Incarcerated youth are entitled to educational services (N.Y. Educ. Law § 3202(7); 8 NYCRR Part 118). An incarcerated youth who has been identified as a child with a disability and eligible for services under the IDEA is entitled to special education and related services that provide a FAPE while incarcerated (34 C.F.R. § 300.122[a][2][ii]). If a student has an existing IEP prior to incarceration, the IEP must be implemented to the extent it can be implemented within a correctional facility (Handberry v. Thompson, 219 F. Supp.2d 525, 548 [S.D.N.Y. 2002]). If necessary, an IEP may be revised during the period of incarceration to fashion an appropriate special education program during the period of confinement (Handberry, 219 F. Supp. 2d at 548-49). The IDEA's "child find" provision places on school districts an affirmative obligation to identify, locate, and evaluate all disabled youth who reside in the district (see 20 U.S.C. § 1412(a)(3)(A); 34 C.F.R. § 300.125; § 300.300(a)(2); 8 NYCRR 200.2[a][1]). The child find obligation includes highly mobile children with disabilities, such as migrant and homeless children (34 C.F.R. § 300.125[a][2][i]), and incarcerated youth (Handberry, 219 F.Supp. 2d at 540-45).

        Compensatory education is instruction provided to a student after he or she is no longer eligible because of age or graduation to receive instruction. It may be awarded if there has been a gross violation of the IDEA resulting in the denial of, or exclusion from, educational services for a substantial period of time (Mrs. C. v. Wheaton, 916 F.2d 69 [2d Cir. 1990]; Burr v. Ambach, 863 F.2d 1071 [2d Cir. 1988]). Compensatory education is an equitable remedy that is tailored to meet the circumstances of the case (Wenger v. Canastota, 979 F. Supp. 147 [N.D.N.Y. 1997]).

        While compensatory education is a remedy that is available to students who are no longer eligible for instruction, State Review Officers have awarded "additional services" to students who remain eligible to attend school and have been denied appropriate services, if such deprivation of instruction could be remedied through the provision of additional services before the student becomes ineligible for instruction by reason of age or graduation (Application of the Bd. of Educ., Appeal No. 02-047; Application of a Child with a Disability, Appeal No. 02-042; Application of a Child with a Disability, Appeal No. 02-030).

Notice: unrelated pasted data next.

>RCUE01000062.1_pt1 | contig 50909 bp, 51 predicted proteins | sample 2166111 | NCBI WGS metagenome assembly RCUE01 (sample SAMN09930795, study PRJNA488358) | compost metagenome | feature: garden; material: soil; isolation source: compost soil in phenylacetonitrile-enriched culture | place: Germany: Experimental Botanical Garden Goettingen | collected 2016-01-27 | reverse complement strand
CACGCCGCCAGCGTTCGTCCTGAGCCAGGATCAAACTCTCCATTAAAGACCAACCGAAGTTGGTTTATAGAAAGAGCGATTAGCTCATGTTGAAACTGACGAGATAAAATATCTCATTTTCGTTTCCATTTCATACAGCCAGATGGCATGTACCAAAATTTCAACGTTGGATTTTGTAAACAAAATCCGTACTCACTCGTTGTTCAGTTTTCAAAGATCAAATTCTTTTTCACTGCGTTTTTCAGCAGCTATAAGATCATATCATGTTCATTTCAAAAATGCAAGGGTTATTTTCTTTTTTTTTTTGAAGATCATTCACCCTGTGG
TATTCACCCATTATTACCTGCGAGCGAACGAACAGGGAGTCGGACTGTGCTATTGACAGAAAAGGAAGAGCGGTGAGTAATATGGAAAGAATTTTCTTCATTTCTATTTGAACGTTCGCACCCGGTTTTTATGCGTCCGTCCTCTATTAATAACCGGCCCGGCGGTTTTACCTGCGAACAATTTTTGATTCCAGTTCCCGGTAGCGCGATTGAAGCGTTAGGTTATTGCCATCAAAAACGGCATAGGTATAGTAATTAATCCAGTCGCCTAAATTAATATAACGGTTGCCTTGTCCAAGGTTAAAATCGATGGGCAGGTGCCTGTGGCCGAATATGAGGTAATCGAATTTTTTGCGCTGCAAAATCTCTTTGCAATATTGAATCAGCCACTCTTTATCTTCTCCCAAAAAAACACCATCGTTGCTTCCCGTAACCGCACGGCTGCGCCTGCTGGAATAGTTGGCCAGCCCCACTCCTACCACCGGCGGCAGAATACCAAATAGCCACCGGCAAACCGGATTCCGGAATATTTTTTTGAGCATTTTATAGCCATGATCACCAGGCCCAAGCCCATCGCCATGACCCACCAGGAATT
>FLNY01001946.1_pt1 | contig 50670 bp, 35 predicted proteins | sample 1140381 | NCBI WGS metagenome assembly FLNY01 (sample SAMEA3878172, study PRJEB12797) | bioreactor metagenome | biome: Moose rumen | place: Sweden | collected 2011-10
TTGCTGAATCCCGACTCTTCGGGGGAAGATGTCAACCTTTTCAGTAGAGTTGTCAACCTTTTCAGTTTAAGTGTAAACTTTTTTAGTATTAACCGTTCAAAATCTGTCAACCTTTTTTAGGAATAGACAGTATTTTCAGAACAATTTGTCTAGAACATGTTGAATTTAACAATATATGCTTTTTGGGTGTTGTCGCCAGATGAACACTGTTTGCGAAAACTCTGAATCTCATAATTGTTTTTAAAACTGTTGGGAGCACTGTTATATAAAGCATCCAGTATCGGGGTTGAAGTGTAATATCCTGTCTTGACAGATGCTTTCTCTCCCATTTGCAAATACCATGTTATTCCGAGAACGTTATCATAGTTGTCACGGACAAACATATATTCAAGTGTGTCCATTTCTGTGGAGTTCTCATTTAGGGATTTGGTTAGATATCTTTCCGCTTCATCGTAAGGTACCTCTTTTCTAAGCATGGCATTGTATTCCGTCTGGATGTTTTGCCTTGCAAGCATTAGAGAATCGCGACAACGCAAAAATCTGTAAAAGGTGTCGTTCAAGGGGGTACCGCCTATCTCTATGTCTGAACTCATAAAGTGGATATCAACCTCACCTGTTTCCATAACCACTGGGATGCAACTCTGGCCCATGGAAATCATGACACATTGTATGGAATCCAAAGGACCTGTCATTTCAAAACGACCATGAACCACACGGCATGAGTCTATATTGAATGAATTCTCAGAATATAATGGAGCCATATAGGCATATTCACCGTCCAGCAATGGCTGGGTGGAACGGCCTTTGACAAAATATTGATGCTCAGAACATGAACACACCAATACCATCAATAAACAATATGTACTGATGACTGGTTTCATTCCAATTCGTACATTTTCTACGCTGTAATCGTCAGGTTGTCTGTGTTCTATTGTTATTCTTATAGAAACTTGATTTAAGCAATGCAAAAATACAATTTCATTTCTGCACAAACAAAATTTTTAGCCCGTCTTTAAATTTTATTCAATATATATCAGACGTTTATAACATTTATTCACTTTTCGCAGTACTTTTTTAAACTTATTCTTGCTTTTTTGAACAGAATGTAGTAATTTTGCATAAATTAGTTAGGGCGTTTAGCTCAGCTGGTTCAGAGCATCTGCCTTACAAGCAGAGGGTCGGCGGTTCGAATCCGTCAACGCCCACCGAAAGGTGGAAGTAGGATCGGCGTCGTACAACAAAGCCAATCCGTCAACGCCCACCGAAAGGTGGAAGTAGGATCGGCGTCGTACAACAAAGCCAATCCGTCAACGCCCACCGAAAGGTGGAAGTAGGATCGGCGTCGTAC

First, I will address respondent's contention that it was not a proper party to this proceeding. There is no dispute that the student involved in this appeal a) is a student entitled to special education services, b) resided at a correctional facility located within the service area of respondent, and c) did not receive special education services from respondent during his incarceration. As permitted by federal and state law, petitioner initiated a hearing alleging that the student was denied a FAPE (34 C.F.R. § 300.507; 8 NYCRR 200.5 [i]). Given that she asserted that respondent was the party responsible for not providing a FAPE during the time period the student was located within respondent’s district, I find that respondent is a proper and necessary party in this due process proceeding. A necessary party is a person who ought to be a party, if complete relief is to be accorded between the persons who are parties in the action or proceeding, or who might be inequitably affected by the judgment in the action or proceeding (N.Y.C.P.L.R. § 1001; see Application of a Child with a Disability, Appeal No. 95-81). I conclude that respondent must be involved in this matter in order to accord complete relief and that respondent is affected by my decision in this matter.